b.1 April 1941 d.2 May 2014
MRCS LRCP(1965) MRCP(1969) MRCPsych(1973) MPhil Lond(1973) FRCPsych(1983) FRCP(1998)
Paul Bowden, a forensic psychiatrist at the Bethlem Royal and Maudsley hospitals in London until he retired in 1999, left a unique impression through both his personality and his work. The criminal courts made extensive use of his expertise; his British Medical Journal obituary recorded his clarity and brevity of expression. His experience, interests and personality helped make him a uniquely effective teacher who shaped the skills and outlook of many of the senior figures within British forensic psychiatry.
He was born in the Potteries, in Stoke-on-Trent. His father, Sydney, was a clerk; his mother, Winifred (née Sammons), a teacher. At St Joseph's College in Stoke Paul led the school orchestra; music, in most of its forms, was to remain important to him throughout his life. He went on to study medicine at Guy’s Hospital Medical School, qualifying MRCS LRCP in 1965 after editing Guy’s Hospital Gazette, and then trained in psychiatry at the Maudsley.
He took up his first consultant post in 1977 at St George's Hospital, before moving back to the Bethlem Royal and Maudsley on the death of Peter Scott [Munk’s Roll, Vol.VII, p.519], one of the leading forensic psychiatrists of his time. Those who knew Scott describe him as decisive and largely self-effacing; Paul was also. The two men’s careers had significant parallels. Both chose to work for the NHS, rather than for a university, although both had academic interests. Both were sceptical that the development of regional secure units would significantly improve the lot of the imprisoned mentally ill. But Paul’s memories of his predecessor as he conveyed them to me bore on the particulars, not the generalities. He told me about opening a drawer of Scott’s desk to find a pile of threatening letters from patients.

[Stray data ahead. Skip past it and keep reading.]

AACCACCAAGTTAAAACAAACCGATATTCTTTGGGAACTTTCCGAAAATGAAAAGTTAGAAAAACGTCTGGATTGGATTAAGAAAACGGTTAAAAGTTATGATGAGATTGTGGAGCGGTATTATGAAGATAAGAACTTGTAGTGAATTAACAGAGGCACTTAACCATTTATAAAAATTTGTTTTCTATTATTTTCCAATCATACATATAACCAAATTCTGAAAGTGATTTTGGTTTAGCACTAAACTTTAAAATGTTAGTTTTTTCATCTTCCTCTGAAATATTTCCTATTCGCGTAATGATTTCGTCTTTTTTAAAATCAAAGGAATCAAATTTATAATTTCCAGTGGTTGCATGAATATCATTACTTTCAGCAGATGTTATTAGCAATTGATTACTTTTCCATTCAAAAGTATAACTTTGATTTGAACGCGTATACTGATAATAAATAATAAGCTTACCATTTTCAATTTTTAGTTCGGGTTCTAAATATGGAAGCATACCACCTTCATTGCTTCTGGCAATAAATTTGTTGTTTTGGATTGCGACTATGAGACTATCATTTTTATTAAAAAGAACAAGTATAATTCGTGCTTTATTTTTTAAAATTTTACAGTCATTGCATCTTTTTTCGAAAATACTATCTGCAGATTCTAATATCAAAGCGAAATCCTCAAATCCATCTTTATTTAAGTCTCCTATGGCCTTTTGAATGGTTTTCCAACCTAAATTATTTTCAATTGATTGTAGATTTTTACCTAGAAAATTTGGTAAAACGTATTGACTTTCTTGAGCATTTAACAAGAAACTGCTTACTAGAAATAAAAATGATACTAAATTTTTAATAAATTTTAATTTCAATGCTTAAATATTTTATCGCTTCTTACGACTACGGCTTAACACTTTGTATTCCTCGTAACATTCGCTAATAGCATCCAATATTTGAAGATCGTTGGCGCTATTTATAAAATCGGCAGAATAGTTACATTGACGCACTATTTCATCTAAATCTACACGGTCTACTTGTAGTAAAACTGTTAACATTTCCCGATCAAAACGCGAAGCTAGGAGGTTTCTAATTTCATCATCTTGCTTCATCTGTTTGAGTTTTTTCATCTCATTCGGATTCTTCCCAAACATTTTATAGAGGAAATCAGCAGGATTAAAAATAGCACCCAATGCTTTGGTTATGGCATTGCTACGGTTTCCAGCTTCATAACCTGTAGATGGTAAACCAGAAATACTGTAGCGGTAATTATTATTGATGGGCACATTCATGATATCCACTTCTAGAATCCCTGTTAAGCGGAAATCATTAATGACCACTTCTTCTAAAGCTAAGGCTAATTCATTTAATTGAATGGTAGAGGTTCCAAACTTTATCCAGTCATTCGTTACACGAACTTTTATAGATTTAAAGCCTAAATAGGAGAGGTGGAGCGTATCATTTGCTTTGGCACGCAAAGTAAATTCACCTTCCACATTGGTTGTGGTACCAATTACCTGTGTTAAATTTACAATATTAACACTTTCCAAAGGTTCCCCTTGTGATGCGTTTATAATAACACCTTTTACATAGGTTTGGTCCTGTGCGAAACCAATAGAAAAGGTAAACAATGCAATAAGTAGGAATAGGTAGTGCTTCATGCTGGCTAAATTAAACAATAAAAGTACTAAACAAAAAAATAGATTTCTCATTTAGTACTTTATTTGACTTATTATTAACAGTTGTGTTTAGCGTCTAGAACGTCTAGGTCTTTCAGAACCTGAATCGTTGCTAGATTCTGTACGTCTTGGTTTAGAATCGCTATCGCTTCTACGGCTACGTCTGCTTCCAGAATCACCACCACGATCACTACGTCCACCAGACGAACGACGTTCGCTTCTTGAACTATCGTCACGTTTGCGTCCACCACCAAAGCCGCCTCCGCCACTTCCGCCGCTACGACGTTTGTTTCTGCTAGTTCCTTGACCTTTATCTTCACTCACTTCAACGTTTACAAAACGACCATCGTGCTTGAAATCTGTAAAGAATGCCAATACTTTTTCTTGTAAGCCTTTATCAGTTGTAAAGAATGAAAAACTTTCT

At the Maudsley Paul’s responsibilities included an out-patient clinic, in-patient wards, adolescent offenders at Stamford House secure children’s home and Brixton Prison. He helped train doctors of all grades, most of whom were learning to care for mentally disordered offenders. He was a perceptive teacher who asked the right questions and made his students learn while making their own decisions. He was funny, sometimes waspish and clinically extremely astute. He stayed around for the hard work, when people had to be told things they did not want to hear and things needed to be done that others did not want to do.
Had he been a full time academic his academic output would have been impressive: for an NHS consultant it was remarkable. With Robert Bluglass, Paul edited the UK’s first major text on his subject, Principles and practice of forensic psychiatry (London, Churchill Livingston, 1990), writing six of the 153 chapters himself. The Journal of Forensic Psychiatry, which he founded, appeared in the same year; he ran the journal pretty much singlehandedly before I became editor in 1996. When I was his assistant, Paul would periodically put his head round the door and tell me I was doing nothing, but more colourfully. This irritated me and probably made me try harder. He was always a stimulating and provocative source of original ideas.
He enjoyed his retirement, which he spent with Judith, his second wife. He continued to collect books, modern first editions mostly, art and Staffordshire china. He was survived by Judith, Ann (his first wife) and their three children, Elizabeth, Thomas and Emily, and four grandchildren.
[BMJ 2014 349 4199; The Guardian 3 June 2014]
(Volume XII, page web)
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